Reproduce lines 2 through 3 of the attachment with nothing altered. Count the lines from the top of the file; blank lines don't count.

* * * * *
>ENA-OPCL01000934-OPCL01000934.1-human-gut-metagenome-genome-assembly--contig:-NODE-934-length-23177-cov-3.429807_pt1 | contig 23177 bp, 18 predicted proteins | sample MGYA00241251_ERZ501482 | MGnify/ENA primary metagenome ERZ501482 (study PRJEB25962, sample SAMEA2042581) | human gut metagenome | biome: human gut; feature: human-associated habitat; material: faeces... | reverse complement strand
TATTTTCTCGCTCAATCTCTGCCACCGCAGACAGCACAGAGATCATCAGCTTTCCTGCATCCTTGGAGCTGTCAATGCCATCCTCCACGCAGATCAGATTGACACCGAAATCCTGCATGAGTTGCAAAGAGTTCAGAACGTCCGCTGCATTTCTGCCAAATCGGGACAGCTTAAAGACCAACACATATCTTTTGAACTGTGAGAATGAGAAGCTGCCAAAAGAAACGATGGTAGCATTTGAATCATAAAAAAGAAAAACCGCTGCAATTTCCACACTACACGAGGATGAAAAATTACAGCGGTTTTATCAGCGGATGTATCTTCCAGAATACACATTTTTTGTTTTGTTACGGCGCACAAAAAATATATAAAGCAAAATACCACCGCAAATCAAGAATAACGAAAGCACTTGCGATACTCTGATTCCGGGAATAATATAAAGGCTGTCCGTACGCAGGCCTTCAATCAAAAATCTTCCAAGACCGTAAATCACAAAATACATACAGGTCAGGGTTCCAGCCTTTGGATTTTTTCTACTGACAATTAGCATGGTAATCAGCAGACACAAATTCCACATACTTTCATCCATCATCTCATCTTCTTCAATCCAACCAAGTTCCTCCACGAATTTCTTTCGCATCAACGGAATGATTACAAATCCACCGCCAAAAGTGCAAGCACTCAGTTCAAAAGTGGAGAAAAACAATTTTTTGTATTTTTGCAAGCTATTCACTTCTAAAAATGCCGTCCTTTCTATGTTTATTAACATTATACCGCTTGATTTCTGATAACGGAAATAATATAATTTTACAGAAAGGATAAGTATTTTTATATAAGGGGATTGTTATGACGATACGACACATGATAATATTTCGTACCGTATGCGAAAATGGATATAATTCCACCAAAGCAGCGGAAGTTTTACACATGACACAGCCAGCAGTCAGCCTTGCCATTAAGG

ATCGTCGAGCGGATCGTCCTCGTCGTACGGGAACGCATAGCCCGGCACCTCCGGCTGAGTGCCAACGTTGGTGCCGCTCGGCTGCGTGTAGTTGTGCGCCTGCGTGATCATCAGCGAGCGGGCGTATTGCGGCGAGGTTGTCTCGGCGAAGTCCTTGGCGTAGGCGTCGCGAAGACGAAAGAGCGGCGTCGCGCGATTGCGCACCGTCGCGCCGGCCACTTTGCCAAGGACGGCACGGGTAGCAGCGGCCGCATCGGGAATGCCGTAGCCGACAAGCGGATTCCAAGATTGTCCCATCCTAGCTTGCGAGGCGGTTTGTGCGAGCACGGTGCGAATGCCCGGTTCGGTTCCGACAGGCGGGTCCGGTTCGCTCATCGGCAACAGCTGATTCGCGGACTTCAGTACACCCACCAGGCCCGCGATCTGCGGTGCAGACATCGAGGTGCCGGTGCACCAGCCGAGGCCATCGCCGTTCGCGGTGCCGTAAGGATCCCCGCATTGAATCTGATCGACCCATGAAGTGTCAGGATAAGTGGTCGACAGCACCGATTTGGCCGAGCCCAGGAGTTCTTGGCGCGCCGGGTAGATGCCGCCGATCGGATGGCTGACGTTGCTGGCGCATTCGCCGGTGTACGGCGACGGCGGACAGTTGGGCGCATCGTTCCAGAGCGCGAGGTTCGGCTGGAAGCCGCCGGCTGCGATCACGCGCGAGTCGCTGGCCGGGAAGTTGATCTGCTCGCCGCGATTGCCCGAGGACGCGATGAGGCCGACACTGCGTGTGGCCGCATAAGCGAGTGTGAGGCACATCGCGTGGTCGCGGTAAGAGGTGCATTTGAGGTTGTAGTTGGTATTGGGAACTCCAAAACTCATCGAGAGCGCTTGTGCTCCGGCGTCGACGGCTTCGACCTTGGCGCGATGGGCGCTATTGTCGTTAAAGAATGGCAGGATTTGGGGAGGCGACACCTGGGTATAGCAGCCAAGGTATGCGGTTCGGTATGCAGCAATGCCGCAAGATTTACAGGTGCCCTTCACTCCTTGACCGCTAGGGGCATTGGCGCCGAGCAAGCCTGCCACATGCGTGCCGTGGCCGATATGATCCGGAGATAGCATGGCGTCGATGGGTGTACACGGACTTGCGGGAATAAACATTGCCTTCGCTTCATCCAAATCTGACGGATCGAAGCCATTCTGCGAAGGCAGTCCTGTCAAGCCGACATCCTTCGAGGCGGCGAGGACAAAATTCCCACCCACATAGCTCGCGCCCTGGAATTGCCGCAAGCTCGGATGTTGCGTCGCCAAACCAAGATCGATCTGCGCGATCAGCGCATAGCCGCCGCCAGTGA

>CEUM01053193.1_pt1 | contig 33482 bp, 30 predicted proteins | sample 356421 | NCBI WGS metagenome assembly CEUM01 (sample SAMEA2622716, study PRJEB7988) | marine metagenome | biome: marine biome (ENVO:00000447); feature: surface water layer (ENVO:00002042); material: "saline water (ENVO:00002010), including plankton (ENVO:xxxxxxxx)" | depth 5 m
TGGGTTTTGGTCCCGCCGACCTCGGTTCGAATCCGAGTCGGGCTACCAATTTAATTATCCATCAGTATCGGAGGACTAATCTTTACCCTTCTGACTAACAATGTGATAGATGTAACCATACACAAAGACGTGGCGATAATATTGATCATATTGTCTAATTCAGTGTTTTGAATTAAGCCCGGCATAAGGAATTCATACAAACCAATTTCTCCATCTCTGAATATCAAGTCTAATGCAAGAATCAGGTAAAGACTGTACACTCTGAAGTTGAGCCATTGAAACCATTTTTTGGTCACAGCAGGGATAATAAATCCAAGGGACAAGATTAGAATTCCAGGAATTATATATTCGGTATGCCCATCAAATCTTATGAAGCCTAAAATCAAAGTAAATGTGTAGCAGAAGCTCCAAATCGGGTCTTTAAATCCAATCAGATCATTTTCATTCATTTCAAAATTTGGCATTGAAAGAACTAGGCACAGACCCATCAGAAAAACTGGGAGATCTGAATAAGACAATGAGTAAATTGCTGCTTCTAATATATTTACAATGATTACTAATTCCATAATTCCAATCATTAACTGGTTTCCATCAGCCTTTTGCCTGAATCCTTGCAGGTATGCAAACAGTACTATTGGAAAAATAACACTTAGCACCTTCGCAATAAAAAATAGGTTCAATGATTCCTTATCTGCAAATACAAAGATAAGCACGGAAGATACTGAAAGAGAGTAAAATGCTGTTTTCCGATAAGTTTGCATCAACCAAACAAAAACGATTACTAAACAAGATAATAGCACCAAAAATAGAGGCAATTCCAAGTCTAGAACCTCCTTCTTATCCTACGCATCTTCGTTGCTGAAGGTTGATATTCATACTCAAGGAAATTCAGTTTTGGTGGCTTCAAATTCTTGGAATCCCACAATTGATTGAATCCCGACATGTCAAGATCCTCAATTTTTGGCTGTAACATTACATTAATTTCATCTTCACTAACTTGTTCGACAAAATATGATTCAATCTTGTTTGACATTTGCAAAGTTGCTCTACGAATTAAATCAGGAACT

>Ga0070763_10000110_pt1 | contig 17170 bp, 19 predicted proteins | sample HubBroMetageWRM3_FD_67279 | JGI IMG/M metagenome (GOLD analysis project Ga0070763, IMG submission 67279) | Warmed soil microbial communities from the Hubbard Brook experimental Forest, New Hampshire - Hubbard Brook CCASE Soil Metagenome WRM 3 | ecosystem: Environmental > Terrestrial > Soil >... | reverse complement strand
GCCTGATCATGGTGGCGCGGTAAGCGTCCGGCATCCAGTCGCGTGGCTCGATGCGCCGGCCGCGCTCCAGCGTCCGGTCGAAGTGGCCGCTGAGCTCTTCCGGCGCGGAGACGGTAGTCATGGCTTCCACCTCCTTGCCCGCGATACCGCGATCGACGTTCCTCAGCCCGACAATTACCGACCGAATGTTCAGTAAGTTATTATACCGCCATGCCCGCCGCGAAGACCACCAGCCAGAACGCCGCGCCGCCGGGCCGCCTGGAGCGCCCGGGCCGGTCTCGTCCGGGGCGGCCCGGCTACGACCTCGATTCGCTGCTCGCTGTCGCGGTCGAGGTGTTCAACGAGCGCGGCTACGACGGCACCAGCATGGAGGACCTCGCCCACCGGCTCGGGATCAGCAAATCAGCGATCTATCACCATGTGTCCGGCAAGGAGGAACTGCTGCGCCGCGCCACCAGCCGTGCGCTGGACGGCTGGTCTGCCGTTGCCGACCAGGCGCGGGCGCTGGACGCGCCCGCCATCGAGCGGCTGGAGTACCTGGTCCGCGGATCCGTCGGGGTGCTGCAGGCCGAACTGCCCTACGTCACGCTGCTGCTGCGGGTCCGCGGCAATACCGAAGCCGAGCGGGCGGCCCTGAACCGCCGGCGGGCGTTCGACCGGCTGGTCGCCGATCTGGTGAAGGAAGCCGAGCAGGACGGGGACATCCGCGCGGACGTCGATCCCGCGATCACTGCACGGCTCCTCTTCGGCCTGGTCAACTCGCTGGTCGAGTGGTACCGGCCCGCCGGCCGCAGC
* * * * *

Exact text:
TATTTTCTCGCTCAATCTCTGCCACCGCAGACAGCACAGAGATCATCAGCTTTCCTGCATCCTTGGAGCTGTCAATGCCATCCTCCACGCAGATCAGATTGACACCGAAATCCTGCATGAGTTGCAAAGAGTTCAGAACGTCCGCTGCATTTCTGCCAAATCGGGACAGCTTAAAGACCAACACATATCTTTTGAACTGTGAGAATGAGAAGCTGCCAAAAGAAACGATGGTAGCATTTGAATCATAAAAAAGAAAAACCGCTGCAATTTCCACACTACACGAGGATGAAAAATTACAGCGGTTTTATCAGCGGATGTATCTTCCAGAATACACATTTTTTGTTTTGTTACGGCGCACAAAAAATATATAAAGCAAAATACCACCGCAAATCAAGAATAACGAAAGCACTTGCGATACTCTGATTCCGGGAATAATATAAAGGCTGTCCGTACGCAGGCCTTCAATCAAAAATCTTCCAAGACCGTAAATCACAAAATACATACAGGTCAGGGTTCCAGCCTTTGGATTTTTTCTACTGACAATTAGCATGGTAATCAGCAGACACAAATTCCACATACTTTCATCCATCATCTCATCTTCTTCAATCCAACCAAGTTCCTCCACGAATTTCTTTCGCATCAACGGAATGATTACAAATCCACCGCCAAAAGTGCAAGCACTCAGTTCAAAAGTGGAGAAAAACAATTTTTTGTATTTTTGCAAGCTATTCACTTCTAAAAATGCCGTCCTTTCTATGTTTATTAACATTATACCGCTTGATTTCTGATAACGGAAATAATATAATTTTACAGAAAGGATAAGTATTTTTATATAAGGGGATTGTTATGACGATACGACACATGATAATATTTCGTACCGTATGCGAAAATGGATATAATTCCACCAAAGCAGCGGAAGTTTTACACATGACACAGCCAGCAGTCAGCCTTGCCATTAAGG

ATCGTCGAGCGGATCGTCCTCGTCGTACGGGAACGCATAGCCCGGCACCTCCGGCTGAGTGCCAACGTTGGTGCCGCTCGGCTGCGTGTAGTTGTGCGCCTGCGTGATCATCAGCGAGCGGGCGTATTGCGGCGAGGTTGTCTCGGCGAAGTCCTTGGCGTAGGCGTCGCGAAGACGAAAGAGCGGCGTCGCGCGATTGCGCACCGTCGCGCCGGCCACTTTGCCAAGGACGGCACGGGTAGCAGCGGCCGCATCGGGAATGCCGTAGCCGACAAGCGGATTCCAAGATTGTCCCATCCTAGCTTGCGAGGCGGTTTGTGCGAGCACGGTGCGAATGCCCGGTTCGGTTCCGACAGGCGGGTCCGGTTCGCTCATCGGCAACAGCTGATTCGCGGACTTCAGTACACCCACCAGGCCCGCGATCTGCGGTGCAGACATCGAGGTGCCGGTGCACCAGCCGAGGCCATCGCCGTTCGCGGTGCCGTAAGGATCCCCGCATTGAATCTGATCGACCCATGAAGTGTCAGGATAAGTGGTCGACAGCACCGATTTGGCCGAGCCCAGGAGTTCTTGGCGCGCCGGGTAGATGCCGCCGATCGGATGGCTGACGTTGCTGGCGCATTCGCCGGTGTACGGCGACGGCGGACAGTTGGGCGCATCGTTCCAGAGCGCGAGGTTCGGCTGGAAGCCGCCGGCTGCGATCACGCGCGAGTCGCTGGCCGGGAAGTTGATCTGCTCGCCGCGATTGCCCGAGGACGCGATGAGGCCGACACTGCGTGTGGCCGCATAAGCGAGTGTGAGGCACATCGCGTGGTCGCGGTAAGAGGTGCATTTGAGGTTGTAGTTGGTATTGGGAACTCCAAAACTCATCGAGAGCGCTTGTGCTCCGGCGTCGACGGCTTCGACCTTGGCGCGATGGGCGCTATTGTCGTTAAAGAATGGCAGGATTTGGGGAGGCGACACCTGGGTATAGCAGCCAAGGTATGCGGTTCGGTATGCAGCAATGCCGCAAGATTTACAGGTGCCCTTCACTCCTTGACCGCTAGGGGCATTGGCGCCGAGCAAGCCTGCCACATGCGTGCCGTGGCCGATATGATCCGGAGATAGCATGGCGTCGATGGGTGTACACGGACTTGCGGGAATAAACATTGCCTTCGCTTCATCCAAATCTGACGGATCGAAGCCATTCTGCGAAGGCAGTCCTGTCAAGCCGACATCCTTCGAGGCGGCGAGGACAAAATTCCCACCCACATAGCTCGCGCCCTGGAATTGCCGCAAGCTCGGATGTTGCGTCGCCAAACCAAGATCGATCTGCGCGATCAGCGCATAGCCGCCGCCAGTGA